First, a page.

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    If you're on Facebook there is a group called The Low Carb Life which has a lot of American members. I suggest you join that group and ask the same question but be prepared for hundreds of answers. The main thing is to just enjoy your trip.
     
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  13. DCUKMod

    DCUKMod I reversed my Type 2 · Expert
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    The mrsskinnypants website look fantastic for those heading for hols: https://mrskinnypants.com/category/fast-food-guide/

    I must try to remember that (but posted it here, as I never will!).
     
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  14. Flora123

    Flora123 Type 2 · Well-Known Member

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    Thank you such everyone for the recommendations. Feeling less stressed about it.
     
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  15. Flora123

    Flora123 Type 2 · Well-Known Member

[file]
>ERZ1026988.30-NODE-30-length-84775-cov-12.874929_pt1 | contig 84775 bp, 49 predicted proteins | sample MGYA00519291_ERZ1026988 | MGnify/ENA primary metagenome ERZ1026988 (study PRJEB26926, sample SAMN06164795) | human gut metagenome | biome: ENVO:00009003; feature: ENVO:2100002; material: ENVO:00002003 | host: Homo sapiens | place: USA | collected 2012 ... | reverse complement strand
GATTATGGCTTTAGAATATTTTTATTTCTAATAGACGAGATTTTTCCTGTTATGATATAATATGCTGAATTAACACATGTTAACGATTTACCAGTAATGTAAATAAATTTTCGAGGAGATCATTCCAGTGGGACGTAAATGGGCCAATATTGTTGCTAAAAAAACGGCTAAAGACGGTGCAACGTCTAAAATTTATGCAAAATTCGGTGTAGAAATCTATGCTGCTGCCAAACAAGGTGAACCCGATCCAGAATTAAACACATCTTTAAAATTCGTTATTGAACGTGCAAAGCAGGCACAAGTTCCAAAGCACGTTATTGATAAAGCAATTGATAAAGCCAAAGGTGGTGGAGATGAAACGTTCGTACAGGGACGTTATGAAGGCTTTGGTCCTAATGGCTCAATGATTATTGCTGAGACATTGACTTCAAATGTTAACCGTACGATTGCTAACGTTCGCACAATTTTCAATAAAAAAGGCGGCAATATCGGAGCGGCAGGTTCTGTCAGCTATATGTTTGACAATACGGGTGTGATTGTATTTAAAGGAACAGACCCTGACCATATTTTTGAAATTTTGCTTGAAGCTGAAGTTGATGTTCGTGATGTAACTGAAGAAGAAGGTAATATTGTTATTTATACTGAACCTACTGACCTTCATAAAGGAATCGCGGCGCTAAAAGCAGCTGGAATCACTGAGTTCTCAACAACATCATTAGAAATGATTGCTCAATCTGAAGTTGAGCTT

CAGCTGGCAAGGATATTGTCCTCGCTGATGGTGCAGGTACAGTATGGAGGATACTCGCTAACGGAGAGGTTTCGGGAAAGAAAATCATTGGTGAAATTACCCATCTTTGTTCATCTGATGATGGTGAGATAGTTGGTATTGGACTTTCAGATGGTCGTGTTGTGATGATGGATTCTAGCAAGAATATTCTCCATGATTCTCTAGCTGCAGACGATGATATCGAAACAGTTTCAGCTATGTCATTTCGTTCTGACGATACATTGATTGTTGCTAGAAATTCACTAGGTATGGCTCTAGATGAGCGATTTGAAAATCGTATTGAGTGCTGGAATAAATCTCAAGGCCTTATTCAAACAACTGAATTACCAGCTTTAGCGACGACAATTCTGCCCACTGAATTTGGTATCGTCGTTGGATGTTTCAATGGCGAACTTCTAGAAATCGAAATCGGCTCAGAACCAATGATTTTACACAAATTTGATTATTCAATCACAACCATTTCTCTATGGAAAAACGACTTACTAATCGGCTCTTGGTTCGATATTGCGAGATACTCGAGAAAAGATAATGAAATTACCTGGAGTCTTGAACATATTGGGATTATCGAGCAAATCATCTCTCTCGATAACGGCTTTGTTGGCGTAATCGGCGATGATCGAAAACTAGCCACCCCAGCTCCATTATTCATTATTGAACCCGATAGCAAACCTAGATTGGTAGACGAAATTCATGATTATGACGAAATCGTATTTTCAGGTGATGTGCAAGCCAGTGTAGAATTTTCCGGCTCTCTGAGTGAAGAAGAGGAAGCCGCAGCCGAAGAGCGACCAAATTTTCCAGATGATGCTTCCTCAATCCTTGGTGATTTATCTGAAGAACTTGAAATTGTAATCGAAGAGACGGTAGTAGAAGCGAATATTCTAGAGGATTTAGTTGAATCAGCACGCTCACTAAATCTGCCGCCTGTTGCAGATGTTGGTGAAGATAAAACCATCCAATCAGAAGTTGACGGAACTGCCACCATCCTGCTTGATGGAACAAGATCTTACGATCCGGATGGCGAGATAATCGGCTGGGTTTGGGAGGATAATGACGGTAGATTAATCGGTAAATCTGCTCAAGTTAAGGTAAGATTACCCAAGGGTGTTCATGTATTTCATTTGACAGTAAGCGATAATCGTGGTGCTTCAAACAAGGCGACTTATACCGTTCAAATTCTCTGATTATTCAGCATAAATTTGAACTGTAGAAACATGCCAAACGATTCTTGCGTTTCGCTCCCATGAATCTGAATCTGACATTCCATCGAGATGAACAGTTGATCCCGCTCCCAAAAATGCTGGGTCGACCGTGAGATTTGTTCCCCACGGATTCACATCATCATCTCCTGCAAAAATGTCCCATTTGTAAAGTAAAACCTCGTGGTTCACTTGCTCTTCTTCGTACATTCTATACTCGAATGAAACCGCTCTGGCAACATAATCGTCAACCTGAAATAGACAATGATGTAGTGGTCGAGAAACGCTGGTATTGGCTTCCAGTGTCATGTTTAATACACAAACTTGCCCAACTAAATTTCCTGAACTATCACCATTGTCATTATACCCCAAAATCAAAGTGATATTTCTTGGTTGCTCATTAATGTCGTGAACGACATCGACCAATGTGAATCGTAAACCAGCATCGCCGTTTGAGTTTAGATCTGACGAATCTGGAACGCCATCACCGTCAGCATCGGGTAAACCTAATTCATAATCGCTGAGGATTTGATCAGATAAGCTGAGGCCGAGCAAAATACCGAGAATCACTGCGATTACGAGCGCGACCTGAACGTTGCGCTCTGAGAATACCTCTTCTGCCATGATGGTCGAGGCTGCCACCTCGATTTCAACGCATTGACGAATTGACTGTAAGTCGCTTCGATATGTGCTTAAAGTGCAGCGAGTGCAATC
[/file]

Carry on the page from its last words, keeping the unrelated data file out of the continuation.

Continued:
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    The mr skinny pants is brilliant! Just what I need as we will be travelling a lot and trying to please the entire family is hard with the various dietary requirements. Thank you
     
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  16. Flora123

    Flora123 Type 2 · Well-Known Member

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    Oh I totally agree and have never eaten that way but when you are in the road for long periods, there is little choice of places to eat, let alone healthy places. We won’t have refrigeration so will be st the mercy of what is available sadly.

    Is there a mrfussypants.com fir the kids?
     
  17. TonyHancock

    TonyHancock Type 2 · Well-Known Member

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    I didn't have a problem in Philadelphia, Cincinnati, Detroit, and New York earlier this year. I tend to order meat with green veggies as a substitute for the inevitable french fries. Breakfasts are pretty good at hotels with egg and bacon being my go to. Funnily enough I finished up having egg and bacon at a Bob Evans for dinner!!